KIKENDALL v. AMERICAN PROGRESSIVE INS. CO.

83 CA 0979.

457 So.2d 53 (1984)

Helen Smith KIKENDALL v. AMERICAN PROGRESSIVE INSURANCE COMPANY.

Court of Appeal of Louisiana, First Circuit.

July 31, 1984.


Attorney(s) appearing for the Case

Elaine W. Guillot, Slidell, for plaintiff-appellee.

Albert Dale Clary, Baton Rouge, for defendant-appellant.

Before SHORTESS, LANIER and CRAIN, JJ.


LANIER, Judge.

This is a suit in contract by an insured against her insurer seeking to recover the loss suffered from the theft of her vehicle and for statutory penalties for arbitrary failure to pay the claim. After a trial, the district court rendered judgment awarding the insured $9,000 for the loss of her vehicle and awarded statutory penalties that included an attorney fee of $1,500. The insurer took this suspensive appeal.

FACTS

Helen Smith Kikendall was the owner of a tan 1981 Toyota pickup truck. Her son, Tommy, was the principal driver of the vehicle. The vehicle was insured on August 20, 1981, under a policy of insurance (which was in full force and effect at all times pertinent to this suit) issued by Progressive American Insurance Company (Progressive) through its agent, Floyd Fogg Insurance Agency, Inc. On August 24, 1981, Mrs. Kikendall reported the theft of the truck to the police and the agent of her insurer.

On October 13, 1981, a pickup truck was discovered by Staff Sergeant Robert Arthurs, St. Tammany Parish Sheriff's Department, in a wooded area near the Fish Hatchery Road near Lacombe, Louisiana. The vehicle was stripped and burned. It was later identified as the vehicle reported stolen by Mrs. Kikendall.

PROOF OF THEFT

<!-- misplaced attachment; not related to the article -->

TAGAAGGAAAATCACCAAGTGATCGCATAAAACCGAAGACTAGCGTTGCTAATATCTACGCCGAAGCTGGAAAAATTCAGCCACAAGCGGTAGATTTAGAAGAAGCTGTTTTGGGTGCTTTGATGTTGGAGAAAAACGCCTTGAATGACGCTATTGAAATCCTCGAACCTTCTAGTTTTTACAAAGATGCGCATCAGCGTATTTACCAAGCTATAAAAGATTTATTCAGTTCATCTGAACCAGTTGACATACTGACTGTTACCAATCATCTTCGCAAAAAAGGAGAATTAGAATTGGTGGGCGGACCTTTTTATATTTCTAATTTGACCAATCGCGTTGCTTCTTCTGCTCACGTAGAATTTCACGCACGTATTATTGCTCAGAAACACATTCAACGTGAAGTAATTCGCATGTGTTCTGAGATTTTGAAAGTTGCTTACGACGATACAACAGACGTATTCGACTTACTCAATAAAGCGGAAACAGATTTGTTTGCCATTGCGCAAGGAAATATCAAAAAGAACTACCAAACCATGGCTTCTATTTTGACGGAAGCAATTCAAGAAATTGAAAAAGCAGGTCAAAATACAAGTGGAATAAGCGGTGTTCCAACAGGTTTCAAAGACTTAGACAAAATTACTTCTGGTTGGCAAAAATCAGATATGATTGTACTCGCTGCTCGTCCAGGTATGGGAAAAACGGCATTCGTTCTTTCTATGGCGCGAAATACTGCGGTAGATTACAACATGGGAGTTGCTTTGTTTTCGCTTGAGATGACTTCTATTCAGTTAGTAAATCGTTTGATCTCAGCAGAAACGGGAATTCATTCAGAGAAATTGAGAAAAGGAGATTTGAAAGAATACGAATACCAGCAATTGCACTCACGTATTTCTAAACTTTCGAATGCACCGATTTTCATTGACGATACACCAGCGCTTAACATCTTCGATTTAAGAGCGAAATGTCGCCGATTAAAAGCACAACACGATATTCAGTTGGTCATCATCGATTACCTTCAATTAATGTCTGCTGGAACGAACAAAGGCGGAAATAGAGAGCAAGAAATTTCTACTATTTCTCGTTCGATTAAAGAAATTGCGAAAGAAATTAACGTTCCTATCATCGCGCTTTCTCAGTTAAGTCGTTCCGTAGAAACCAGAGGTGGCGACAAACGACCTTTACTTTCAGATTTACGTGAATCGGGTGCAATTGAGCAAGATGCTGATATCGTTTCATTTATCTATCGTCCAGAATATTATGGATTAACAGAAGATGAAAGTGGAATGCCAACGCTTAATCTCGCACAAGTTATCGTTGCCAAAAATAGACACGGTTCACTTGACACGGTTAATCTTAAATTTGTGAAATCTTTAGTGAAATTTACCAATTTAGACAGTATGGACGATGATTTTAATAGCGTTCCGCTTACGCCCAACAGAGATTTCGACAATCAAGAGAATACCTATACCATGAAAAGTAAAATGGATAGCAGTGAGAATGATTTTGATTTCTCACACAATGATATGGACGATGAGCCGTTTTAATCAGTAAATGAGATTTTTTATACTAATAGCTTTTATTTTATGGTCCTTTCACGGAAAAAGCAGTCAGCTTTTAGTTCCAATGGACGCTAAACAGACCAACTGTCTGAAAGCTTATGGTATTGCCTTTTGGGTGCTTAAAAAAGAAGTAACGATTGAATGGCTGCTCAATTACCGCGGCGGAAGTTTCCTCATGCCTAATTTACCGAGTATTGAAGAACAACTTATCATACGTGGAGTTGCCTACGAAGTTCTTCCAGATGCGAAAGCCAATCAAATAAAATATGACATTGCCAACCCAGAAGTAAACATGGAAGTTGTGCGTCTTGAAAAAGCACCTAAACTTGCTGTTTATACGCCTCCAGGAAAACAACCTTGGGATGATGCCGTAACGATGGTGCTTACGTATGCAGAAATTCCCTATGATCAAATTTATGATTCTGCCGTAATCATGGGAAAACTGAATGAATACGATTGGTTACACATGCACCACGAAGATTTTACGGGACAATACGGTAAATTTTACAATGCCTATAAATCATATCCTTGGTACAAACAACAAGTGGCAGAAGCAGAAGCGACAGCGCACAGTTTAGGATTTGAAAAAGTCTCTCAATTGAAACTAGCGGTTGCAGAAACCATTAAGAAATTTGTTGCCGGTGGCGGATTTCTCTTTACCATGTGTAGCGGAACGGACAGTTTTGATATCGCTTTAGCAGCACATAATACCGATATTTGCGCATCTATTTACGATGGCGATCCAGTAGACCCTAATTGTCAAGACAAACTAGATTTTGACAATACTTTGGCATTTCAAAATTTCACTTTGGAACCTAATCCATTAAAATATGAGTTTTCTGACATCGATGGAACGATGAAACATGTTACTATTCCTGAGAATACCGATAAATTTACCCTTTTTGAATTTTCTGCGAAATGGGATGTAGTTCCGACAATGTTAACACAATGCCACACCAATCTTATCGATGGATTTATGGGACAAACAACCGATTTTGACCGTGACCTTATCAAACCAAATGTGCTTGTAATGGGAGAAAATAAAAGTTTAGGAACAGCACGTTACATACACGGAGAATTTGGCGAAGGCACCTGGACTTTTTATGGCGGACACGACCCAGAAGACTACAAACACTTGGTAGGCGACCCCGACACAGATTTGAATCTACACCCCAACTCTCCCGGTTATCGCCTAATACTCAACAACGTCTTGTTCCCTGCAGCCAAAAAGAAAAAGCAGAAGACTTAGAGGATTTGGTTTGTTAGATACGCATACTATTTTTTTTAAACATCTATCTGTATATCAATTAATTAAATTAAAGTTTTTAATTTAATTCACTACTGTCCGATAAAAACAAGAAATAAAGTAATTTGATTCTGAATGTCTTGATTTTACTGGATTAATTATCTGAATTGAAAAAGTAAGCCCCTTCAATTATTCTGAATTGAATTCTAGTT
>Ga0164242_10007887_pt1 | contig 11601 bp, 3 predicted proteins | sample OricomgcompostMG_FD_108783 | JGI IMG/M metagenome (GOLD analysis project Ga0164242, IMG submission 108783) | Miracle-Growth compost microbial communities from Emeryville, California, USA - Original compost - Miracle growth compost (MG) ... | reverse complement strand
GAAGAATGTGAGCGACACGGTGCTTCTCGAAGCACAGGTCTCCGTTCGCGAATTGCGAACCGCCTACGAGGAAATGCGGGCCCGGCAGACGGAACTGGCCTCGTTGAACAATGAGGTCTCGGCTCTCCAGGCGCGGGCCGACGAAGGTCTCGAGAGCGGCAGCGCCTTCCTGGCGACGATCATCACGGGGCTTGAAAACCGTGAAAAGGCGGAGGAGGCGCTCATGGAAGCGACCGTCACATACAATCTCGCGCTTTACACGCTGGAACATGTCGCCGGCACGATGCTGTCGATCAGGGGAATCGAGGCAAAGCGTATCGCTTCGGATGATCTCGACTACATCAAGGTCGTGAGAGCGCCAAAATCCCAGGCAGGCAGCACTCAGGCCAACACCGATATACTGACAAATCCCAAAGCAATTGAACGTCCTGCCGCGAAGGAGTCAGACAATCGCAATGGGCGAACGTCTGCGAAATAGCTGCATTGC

The trial court found as a fact that the vehicle had been stolen. Progressive contends that the district court was clearly wrong in this finding. Specifically, appellant argues that this factual finding is not supported by credible testimony.

In the instant case, all of the evidence was presented by live testimony. This court, in Gould v. State, Louisiana Department of Corrections, 435 So.2d 540, 543 (La.App. 1st Cir.1983), writ denied, 438 So.2d 1107 (La.1983), discussed the standard of review applicable to factual findings based on live testimony as follows:

As to facts, Canter v. Koehring Company, 283 So.2d 716 (La.1973), as refined by Arceneaux v. Domingue, 365 So.2d 1330 (La.1978), delineates our review of facts as first an ascertainment that there is in the record `a reasonable factual basis' for the trial court's factual findings and second a determination from the record that the trial court's factual findings are not `clearly wrong.' Then, if we, as an intermediate appellate court, find a reasonable basis for the factual findings and such findings are not clearly wrong (or manifestly erroneous), we are admonished not to disturb such findings of fact. The basis for the Canter-Arceneaux rule is that the trier of fact, actually hearing and observing the witnesses give live testimony, is in a better position to evaluate credibility than a reviewing court on the intermediate appellate level, which at best can only study the written words of a cold record. Stated another way, according to Canter-Arceneaux, where there is a credibility issue or conflict in the testimony and the trial judge (trier of fact) has had the opportunity to observe the demeanor of the witnesses as they testify and to listen to the nuances of their oral testimony, great weight must be given to the factual conclusions of the trier of fact and they should not be disturbed unless clearly wrong.